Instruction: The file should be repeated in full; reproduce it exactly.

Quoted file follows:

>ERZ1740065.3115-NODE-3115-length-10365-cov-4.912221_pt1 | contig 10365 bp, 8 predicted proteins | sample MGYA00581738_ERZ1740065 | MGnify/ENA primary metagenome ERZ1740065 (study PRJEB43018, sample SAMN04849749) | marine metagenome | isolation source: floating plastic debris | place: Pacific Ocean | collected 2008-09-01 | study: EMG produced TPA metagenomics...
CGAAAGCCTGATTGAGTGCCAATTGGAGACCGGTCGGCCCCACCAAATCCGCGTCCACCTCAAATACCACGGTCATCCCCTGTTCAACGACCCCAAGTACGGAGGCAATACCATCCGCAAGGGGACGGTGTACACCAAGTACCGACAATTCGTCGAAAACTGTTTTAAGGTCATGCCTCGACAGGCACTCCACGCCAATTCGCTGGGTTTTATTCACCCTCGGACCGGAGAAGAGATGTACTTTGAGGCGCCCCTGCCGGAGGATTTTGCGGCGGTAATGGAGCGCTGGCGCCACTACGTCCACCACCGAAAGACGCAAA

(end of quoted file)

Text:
>ERZ1740065.3115-NODE-3115-length-10365-cov-4.912221_pt1 | contig 10365 bp, 8 predicted proteins | sample MGYA00581738_ERZ1740065 | MGnify/ENA primary metagenome ERZ1740065 (study PRJEB43018, sample SAMN04849749) | marine metagenome | isolation source: floating plastic debris | place: Pacific Ocean | collected 2008-09-01 | study: EMG produced TPA metagenomics...
CGAAAGCCTGATTGAGTGCCAATTGGAGACCGGTCGGCCCCACCAAATCCGCGTCCACCTCAAATACCACGGTCATCCCCTGTTCAACGACCCCAAGTACGGAGGCAATACCATCCGCAAGGGGACGGTGTACACCAAGTACCGACAATTCGTCGAAAACTGTTTTAAGGTCATGCCTCGACAGGCACTCCACGCCAATTCGCTGGGTTTTATTCACCCTCGGACCGGAGAAGAGATGTACTTTGAGGCGCCCCTGCCGGAGGATTTTGCGGCGGTAATGGAGCGCTGGCGCCACTACGTCCACCACCGAAAGACGCAAA